Pros and cons of paperless billing
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Still on the theme of wasting less paper, our challenge for “Change the world Wednesday” this week is to either switch to paperless billing or write about the positive benefits of using paperless billing.
We switched to paperless billing years ago for most things. Getting stuff through the post is one of my bugbears – have you noticed how you don’t just get the bill or invoice, you get some glossy advertising material too? It’s a way of sending junk without sending junk mail!
I now deal paperless for the following:
- Internet connection
- Mobile – I have pay as you go, so there are no bills
- Bank statements
- Water rates and insurance
- Internet hosting for websites
- Electric – I enter my meter readings online
Once a year I get paperwork through for various insurances such as car, house, contents and the mortgage statement, but I guess you need those. Although when I last renewed my car insurance I was asked whether I wanted everything on paper on via email. He said all they would send me as a hard copy would be the certificate!
With car tax, you can license your vehicle online now; but I’m unsure how I feel about that because I like to use my local Post Office for some things. Paperless billing is excellent for maintaining forests and reducing paper waste, but we do need to remember the future of our local services too.
Although online services are great, they are not without their problems. You need to be on the ball to make sure the right amount is taken each month. That ‘don’t worry, you don’t need to do anything, we’ll take your money on 28th Feb” isn’t completely stress free; you need to make sure things run smoothly and log in each month to check things out. This means remembering numerous URLs and different usernames and passwords. If your memory is anything like mine this isn’t always straight forward!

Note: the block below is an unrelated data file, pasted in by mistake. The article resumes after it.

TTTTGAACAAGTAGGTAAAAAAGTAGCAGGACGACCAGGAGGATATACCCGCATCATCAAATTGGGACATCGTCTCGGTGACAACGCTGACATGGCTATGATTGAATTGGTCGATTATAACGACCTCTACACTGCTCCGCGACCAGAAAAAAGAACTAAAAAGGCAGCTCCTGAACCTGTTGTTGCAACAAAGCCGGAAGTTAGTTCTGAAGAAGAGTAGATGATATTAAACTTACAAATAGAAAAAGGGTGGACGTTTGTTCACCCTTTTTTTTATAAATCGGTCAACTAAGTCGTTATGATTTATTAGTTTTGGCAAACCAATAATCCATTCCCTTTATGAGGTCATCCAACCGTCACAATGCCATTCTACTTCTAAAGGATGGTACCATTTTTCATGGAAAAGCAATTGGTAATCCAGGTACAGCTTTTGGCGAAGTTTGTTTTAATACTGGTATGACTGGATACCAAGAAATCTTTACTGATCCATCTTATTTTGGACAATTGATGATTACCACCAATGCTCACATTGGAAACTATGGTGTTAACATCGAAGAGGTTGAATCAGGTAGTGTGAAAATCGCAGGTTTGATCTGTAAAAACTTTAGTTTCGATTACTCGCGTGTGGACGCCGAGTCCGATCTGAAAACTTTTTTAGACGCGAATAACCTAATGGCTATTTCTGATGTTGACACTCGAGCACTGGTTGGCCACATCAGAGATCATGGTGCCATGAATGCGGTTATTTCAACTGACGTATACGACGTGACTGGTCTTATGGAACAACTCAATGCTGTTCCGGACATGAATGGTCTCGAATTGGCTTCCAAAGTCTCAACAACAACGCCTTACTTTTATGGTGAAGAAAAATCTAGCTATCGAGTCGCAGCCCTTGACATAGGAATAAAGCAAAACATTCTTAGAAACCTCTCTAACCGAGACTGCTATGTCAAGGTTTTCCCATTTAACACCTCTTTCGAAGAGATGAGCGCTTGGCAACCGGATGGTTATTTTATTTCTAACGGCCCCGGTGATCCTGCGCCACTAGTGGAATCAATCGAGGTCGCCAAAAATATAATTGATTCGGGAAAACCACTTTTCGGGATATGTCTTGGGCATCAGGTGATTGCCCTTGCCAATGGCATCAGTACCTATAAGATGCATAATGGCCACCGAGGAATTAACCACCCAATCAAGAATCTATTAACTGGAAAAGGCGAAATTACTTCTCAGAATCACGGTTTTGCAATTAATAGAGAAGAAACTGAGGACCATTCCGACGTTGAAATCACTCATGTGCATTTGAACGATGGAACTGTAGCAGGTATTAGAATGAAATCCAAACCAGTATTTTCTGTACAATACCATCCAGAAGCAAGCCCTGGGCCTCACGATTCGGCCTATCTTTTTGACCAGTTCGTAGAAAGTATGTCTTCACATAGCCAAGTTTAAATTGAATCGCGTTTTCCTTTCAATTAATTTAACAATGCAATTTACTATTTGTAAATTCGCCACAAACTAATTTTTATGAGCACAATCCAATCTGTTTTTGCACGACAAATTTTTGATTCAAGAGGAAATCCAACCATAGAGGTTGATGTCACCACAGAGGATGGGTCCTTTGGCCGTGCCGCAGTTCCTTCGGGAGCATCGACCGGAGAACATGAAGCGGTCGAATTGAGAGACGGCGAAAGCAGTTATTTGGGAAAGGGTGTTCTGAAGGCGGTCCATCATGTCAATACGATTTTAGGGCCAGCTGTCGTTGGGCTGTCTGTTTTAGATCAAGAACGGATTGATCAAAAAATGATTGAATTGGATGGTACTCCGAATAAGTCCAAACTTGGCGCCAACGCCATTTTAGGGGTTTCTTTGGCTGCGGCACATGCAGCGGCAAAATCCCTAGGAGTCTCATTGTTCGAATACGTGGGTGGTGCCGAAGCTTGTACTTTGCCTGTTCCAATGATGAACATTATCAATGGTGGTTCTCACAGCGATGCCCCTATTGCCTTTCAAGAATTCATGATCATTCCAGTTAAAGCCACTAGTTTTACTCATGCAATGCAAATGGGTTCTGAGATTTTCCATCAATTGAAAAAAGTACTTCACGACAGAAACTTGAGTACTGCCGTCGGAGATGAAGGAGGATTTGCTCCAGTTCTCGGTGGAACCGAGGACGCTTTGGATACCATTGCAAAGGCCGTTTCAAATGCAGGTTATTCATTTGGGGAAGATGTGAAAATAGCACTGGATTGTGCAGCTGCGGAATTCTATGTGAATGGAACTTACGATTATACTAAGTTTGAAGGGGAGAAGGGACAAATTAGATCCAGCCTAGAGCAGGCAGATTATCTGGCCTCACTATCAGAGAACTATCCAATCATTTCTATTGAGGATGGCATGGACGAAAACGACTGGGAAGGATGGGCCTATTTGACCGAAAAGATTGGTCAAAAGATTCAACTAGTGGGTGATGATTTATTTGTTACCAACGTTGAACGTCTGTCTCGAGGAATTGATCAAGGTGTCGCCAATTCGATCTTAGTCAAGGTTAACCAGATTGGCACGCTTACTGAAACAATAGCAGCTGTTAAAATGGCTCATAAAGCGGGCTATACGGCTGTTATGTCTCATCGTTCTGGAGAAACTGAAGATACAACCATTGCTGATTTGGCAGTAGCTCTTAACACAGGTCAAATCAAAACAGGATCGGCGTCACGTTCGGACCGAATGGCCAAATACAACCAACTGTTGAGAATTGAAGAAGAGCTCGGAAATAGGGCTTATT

Also, if you need to speak to a person, some companies are making this more and more difficult, which can be extremely frustrating. By the time you’ve listened to numerous options, pressed the right button, waited in a queue whilst being given subliminal marketing via their latest advertising campaign, it can leave you feeling quite frazzled.
The upside is, companies save thousands of pounds from not using paper and envelopes and this is often passed on to the customer. For example, with my telephone line I save £15 a year.
Despite it’s occasional inconveniences, if paperless billing helps to stop a few trees being flattened and posted through my letterbox, I’m happy to oblige. It certainly makes my monthly filing a lot easier!
To Recap. Pros and cons of paperless billing:
- Save trees – 16.5 million trees can be saved in the US alone if all the nation’s households received and paid bills electronically.
- Some comapnies give you a discount for using paperless billing
- Your filing cabinet will be slim, svelte and you’ll save time filing!
- Using less paper reduces landfill waste, transportation costs and toxic air pollutants
- No more late payments which can result in charges
- Paperless communication makes it increasingly more difficult to speak to a real person when you need to
- Paperless billing is not convenient for everyone; those without a computer or the elderly for example
- Paperless billing means you don’t need to use the Post Office so much; where more small companies are going out of business, this can be a devestating loss, especially in remote areas.
- You need to keep on top of your daily in and outgoings to make sure you’ve been billed correctly.
- Easier to go overdrawn with automatic payments
What about you – have you made the switch to paperless billing or is it not convenient for you?
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